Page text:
Chinaâ€™s biggest banks may fall short of loan targets for the first time in at least seven years as an economic slowdown crimps demand for credit, three bank officials with knowledge of the matter said.
A decline in lending in April and May means itâ€™s likely the banksâ€™ total new loans for 2012 will be about 7 trillion yuan ($1.1 trillion), less than an estimated government goal of 8 trillion yuan to 8.5 trillion yuan, said one of the officials, declining to be identified because the person isnâ€™t authorized to speak publicly. Banks are relying on small and mid-sized companies for loan growth after demand from the biggest state- owned borrowers dropped, the people said.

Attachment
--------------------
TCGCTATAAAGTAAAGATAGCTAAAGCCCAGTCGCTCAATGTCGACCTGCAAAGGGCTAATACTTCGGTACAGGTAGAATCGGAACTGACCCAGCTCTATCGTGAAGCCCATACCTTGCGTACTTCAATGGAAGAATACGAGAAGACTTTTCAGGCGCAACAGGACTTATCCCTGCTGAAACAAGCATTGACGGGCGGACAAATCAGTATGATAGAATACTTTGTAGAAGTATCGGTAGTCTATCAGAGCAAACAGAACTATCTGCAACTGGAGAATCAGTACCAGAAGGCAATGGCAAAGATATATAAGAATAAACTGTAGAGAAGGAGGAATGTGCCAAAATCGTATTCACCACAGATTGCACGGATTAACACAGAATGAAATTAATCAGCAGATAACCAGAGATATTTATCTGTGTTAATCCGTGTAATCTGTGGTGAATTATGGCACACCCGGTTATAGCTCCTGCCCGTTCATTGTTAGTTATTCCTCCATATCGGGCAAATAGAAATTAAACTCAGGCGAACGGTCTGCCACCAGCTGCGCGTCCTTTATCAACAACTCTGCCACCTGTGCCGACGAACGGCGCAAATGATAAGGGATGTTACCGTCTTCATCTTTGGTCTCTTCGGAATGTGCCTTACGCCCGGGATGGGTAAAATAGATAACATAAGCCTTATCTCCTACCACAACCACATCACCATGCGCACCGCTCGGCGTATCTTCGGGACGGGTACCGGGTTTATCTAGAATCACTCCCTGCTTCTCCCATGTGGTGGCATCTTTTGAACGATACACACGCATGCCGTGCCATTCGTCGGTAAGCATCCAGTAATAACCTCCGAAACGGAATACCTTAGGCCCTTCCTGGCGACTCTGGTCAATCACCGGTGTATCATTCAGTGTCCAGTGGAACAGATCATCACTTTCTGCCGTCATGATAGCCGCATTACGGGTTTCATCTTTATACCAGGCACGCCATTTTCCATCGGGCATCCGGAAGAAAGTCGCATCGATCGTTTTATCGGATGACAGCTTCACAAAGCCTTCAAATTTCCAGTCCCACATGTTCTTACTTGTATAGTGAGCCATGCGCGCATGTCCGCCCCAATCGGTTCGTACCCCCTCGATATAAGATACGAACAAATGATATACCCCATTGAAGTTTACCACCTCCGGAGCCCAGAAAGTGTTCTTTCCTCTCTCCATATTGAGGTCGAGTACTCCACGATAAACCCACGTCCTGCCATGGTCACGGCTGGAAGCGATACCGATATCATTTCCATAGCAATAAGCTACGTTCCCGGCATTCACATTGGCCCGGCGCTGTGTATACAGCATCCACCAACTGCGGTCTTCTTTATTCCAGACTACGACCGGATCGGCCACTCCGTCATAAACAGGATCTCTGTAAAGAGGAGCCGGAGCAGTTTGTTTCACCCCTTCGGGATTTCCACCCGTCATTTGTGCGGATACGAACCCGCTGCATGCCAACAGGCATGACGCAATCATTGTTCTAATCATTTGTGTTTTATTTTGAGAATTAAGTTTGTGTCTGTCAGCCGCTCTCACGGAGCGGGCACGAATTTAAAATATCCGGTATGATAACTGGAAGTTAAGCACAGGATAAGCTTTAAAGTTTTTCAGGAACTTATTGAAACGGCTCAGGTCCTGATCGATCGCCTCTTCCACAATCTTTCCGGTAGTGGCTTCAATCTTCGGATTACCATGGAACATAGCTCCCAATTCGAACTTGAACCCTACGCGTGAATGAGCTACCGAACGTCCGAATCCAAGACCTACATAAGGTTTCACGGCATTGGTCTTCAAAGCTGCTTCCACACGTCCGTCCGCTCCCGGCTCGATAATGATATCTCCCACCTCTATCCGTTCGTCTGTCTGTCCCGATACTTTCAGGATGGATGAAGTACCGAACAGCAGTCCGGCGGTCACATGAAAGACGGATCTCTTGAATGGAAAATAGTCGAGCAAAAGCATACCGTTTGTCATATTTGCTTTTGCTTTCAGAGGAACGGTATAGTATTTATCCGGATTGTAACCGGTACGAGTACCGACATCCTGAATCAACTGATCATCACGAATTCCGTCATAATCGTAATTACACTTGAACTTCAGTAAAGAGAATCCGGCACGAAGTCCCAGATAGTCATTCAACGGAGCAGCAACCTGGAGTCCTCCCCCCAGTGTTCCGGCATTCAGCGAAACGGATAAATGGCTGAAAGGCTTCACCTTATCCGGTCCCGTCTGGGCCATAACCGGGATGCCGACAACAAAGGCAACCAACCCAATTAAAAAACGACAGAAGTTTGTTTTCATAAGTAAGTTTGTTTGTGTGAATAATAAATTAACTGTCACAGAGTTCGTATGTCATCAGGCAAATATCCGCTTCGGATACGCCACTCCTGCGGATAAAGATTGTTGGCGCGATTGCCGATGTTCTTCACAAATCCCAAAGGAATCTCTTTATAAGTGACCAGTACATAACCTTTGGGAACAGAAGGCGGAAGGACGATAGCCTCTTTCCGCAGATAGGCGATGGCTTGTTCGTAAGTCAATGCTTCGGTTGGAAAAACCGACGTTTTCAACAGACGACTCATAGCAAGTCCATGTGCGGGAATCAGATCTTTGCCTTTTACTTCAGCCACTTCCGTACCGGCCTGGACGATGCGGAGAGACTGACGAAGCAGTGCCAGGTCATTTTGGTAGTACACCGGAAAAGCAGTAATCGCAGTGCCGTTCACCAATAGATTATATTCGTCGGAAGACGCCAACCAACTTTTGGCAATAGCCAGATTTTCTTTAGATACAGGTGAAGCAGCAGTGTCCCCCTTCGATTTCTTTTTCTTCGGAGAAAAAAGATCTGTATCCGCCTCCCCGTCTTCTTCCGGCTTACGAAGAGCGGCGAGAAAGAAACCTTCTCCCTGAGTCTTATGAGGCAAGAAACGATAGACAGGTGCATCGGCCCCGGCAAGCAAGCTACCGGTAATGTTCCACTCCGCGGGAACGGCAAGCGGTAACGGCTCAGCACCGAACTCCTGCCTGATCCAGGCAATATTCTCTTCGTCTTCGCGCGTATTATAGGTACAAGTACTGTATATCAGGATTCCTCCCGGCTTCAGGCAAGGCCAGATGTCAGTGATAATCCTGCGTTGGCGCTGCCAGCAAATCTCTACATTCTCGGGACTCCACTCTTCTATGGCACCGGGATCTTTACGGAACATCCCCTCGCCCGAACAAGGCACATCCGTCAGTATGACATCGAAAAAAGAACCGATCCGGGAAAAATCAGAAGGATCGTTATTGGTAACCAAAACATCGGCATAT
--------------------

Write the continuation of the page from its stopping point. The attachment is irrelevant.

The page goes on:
The drying up of loan demand attests to the severity of Chinaâ€™s slowdown and may add pressure on Premier Wen Jiabao to cut interest rates and expand stimulus measures. The economy may grow in 2012 at its slowest pace in 13 years, a Bloomberg News survey showed last week, as Europeâ€™s debt crisis curbs exports, manufacturing shrinks and demand for new homes wanes.
â€œThe authorities are on the case of slowing growth and we expect them to continue to roll out fine-tuning stimulus measures,â€ Tim Condon, chief Asia economist for ING Financial Markets in Singapore, said in a note to clients today. The one- year lending rate in China may be cut by 25 basis points, he forecast.
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